My Dominican University

Workbook1The Pell Institute's publication "Moving Beyond Access: College Success For Low-Income, First-Generation Students" lists advising, tutoring, mentoring, and intense interaction in the classroom as among the key features necessary to retain first-generation students. In other words, it's not enough just to help students get into an affordable college. Once accepted, we have to help them succeed. I've seen advising, special programs and small classes work wonders at Dominican University, where I teach, and we're just one of many student-oriented universities that provide great supports for students who need it. But such programs and low student-to-faculty ratios cost money, and across the country, cost-cutting is making it harder for such students to thrive. In an original draft, I received some pushback from my editor for seeming too promotional, so I added the vague "we're just one of many ..." clause. Since the theme of the piece is "quality matters" not "Dominican is great, " I didn't argue, but I had the sense that we really are pretty good at Dominican and that it's not an accident.

My Dean saw my CNN piece and sent me an essay by education reformer Michael Danneberg (his bio) that specifically praises Dominican for our graduation rate. Graduation rates cannot be compared just by numbers, of course, because they have to be normed against expectations. High achieving highschool students are, obviously, more likely to graduate. According to Danneberg,

That's pretty exciting and is also news to me. We have wonderful students and I knew we were crushing the expected graduation rate (normed for wealth, race, first-generation, etc.), but not to this extent. Here's the whole section from in which Danneberg compares us to a rival school (sorry St. Xavier) that is not doing so well: Dannenberg writes, speculating about where a hypothetical Midwestern philanthropist should give his or her money [my emphasis]:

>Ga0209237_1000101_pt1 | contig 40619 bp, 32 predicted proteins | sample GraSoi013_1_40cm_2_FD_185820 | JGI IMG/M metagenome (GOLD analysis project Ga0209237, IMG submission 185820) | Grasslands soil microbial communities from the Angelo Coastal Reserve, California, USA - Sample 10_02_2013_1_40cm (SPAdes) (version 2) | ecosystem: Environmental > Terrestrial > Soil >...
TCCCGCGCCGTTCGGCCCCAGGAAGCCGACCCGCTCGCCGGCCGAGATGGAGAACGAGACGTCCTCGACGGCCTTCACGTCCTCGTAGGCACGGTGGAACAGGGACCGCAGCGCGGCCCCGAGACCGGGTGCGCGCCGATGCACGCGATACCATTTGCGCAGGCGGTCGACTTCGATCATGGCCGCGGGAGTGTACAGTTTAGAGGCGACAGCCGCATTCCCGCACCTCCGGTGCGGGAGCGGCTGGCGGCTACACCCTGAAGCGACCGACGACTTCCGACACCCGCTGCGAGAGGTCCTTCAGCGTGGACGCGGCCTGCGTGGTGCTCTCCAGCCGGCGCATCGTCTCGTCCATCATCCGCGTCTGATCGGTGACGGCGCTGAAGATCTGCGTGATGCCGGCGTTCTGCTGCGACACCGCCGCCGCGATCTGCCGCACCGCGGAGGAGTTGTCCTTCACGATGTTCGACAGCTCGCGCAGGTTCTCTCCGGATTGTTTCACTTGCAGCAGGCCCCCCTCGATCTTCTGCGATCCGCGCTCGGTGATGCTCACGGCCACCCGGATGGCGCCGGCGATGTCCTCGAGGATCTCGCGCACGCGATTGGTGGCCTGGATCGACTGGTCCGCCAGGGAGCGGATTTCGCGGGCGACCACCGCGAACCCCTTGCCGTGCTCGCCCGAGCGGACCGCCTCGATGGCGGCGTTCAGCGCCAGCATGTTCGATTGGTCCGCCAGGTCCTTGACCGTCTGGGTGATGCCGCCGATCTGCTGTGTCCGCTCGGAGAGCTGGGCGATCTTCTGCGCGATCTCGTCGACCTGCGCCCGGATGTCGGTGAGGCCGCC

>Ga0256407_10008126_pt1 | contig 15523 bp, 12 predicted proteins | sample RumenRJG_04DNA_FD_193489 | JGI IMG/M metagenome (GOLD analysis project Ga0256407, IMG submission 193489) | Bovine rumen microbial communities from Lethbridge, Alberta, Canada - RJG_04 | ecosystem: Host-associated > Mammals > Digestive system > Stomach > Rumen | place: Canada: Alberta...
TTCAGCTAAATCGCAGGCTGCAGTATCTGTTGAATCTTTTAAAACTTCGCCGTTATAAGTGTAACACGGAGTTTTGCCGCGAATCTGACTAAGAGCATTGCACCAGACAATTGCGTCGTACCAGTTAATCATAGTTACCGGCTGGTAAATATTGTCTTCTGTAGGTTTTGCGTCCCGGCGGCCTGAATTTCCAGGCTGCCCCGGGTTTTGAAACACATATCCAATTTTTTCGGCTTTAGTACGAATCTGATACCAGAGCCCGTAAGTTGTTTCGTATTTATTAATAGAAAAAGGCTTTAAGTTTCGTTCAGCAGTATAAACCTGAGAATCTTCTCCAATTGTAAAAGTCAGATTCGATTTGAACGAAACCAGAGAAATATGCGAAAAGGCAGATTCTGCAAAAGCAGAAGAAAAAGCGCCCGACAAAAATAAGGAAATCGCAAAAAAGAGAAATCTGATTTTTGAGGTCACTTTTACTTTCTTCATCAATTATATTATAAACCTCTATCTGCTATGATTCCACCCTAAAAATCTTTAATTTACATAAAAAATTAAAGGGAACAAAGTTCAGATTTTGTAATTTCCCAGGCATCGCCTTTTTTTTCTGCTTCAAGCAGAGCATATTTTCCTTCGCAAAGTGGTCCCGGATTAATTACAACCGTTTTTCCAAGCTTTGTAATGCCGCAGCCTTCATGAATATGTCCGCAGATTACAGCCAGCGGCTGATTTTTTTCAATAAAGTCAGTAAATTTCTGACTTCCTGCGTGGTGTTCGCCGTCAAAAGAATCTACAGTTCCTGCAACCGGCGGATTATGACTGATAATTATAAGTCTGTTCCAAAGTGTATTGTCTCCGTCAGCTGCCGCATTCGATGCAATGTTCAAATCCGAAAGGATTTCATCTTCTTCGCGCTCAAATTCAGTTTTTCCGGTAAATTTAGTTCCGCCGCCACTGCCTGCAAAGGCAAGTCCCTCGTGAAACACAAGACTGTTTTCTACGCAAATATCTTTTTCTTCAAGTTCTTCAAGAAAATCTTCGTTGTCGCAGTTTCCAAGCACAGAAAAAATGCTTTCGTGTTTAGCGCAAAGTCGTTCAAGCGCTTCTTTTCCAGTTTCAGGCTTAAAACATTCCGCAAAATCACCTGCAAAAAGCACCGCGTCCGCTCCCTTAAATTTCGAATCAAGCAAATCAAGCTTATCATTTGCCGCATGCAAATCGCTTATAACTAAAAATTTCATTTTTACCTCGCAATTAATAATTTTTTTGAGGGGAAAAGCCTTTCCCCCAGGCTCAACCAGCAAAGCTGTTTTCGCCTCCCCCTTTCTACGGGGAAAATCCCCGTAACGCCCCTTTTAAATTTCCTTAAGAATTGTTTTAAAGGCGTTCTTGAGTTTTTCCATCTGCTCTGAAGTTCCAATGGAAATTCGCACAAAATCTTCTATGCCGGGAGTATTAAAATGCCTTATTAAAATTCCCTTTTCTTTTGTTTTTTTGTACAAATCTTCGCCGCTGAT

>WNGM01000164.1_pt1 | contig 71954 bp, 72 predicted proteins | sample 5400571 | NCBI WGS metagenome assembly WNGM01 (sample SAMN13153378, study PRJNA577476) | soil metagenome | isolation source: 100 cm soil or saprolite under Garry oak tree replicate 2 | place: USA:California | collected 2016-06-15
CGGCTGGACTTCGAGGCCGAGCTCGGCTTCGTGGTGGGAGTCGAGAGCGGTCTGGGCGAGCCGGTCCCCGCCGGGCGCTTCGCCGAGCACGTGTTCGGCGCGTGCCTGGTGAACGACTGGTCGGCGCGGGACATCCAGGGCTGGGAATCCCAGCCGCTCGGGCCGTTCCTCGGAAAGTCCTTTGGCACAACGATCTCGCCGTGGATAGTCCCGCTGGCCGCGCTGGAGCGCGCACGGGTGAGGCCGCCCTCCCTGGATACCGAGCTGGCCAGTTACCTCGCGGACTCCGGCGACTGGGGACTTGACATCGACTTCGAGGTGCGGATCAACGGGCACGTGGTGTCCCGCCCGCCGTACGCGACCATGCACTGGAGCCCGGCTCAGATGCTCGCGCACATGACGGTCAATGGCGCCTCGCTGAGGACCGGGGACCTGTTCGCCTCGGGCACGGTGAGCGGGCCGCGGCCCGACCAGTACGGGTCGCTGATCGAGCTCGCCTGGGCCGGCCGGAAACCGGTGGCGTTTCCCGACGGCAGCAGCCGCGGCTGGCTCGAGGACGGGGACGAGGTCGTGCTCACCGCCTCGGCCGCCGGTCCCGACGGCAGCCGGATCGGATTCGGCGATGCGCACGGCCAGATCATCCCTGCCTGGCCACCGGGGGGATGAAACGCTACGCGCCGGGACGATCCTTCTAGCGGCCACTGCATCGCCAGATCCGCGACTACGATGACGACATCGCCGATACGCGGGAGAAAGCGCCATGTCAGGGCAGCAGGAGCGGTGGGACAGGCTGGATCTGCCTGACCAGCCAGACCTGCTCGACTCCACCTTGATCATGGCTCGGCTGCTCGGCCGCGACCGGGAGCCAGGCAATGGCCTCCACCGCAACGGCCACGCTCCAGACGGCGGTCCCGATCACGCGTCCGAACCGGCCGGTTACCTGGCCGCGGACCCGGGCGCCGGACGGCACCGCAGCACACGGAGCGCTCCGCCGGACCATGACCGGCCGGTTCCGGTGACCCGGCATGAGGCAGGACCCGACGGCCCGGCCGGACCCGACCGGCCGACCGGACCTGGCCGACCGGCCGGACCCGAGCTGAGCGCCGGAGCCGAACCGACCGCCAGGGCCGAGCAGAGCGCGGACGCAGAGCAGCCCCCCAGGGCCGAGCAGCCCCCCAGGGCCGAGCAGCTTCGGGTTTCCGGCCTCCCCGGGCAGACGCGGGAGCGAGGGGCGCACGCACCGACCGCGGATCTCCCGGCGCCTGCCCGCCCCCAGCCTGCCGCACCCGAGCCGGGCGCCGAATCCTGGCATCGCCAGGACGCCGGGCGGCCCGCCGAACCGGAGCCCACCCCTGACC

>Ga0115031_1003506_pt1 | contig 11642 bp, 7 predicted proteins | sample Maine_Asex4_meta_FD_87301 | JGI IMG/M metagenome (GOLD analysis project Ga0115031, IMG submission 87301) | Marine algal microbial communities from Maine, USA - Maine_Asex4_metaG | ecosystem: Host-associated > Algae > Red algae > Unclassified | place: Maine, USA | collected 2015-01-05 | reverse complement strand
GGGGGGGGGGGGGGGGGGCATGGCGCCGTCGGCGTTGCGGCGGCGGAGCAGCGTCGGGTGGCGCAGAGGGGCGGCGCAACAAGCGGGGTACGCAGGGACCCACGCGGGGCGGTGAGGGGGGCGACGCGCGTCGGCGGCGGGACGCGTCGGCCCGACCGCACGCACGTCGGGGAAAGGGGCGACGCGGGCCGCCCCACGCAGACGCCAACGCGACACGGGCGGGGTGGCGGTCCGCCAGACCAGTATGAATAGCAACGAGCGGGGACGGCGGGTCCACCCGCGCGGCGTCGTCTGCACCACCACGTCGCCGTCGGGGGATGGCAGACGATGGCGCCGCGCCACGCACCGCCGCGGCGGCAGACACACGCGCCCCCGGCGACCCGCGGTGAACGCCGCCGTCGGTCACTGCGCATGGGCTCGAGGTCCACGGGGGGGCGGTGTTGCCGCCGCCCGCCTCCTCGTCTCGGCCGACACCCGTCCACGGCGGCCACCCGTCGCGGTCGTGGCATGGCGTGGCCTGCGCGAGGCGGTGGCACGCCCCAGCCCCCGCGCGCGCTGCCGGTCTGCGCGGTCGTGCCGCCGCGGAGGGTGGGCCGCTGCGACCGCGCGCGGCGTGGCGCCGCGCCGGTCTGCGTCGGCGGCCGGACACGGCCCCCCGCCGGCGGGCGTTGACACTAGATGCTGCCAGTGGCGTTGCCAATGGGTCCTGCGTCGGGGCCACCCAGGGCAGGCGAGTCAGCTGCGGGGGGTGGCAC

Our Midwestern philanthropist should consider contributing scholarship aid forundocumented and other needy students only to needy individual colleges and universities that make a “meaningful commitment to diversity” and education equity. In higher education, that means schools that serve minority and working class students and gets them through — to degree completion in comparable numbers. It just so happens there’s a great example of such a school in the Chicago area and a nearby example of a not-so-great school when it comes to educational equity.
Both Dominican University and Saint Xavier University are pretty good non-profit, private colleges when it comes to access and enrollment of students from low-income and working class families. But check out Dominican’s completion rate as compared to Saint Xavier’s. Not only is Dominican higher, but there’s virtually no education equity gap between white and underrepresented minority students. Our philanthropist, all education philanthropists, should consider giving to Dominican University and similar schools doing a relatively good job on educational equity. And in the process they should challenge nearby Saint Xavier University and similar schools to do a better job.

So how is this happening? I have some guesses.

We have a shield!

First, our students are great. But I assume that our peers also have great students, though perhaps some aspect of the admissions process comes into play. There could be some micro-demographic that shapes outcomes.

Second, we have robust systems that create links between advising, tutoring (academic enrichment), student services of all sorts (under the Dean of Students) and faculty. People do fail at Dominican, but no one falls through the cracks unnoticed. We notice. We intervene. We often succeed in helping people get back on track.

Third, as a professor, I can say that since my first day on campus, I've been inculcated in a culture based on "relationship-centered" teaching. That doesn't mean easy, but it does mean treating each student with respect and the attention they deserve.

Fourth, we have small classes and only teach 3 per term, not 4 or 5. That costs money, of course. It's money well spent according to these outcomes.

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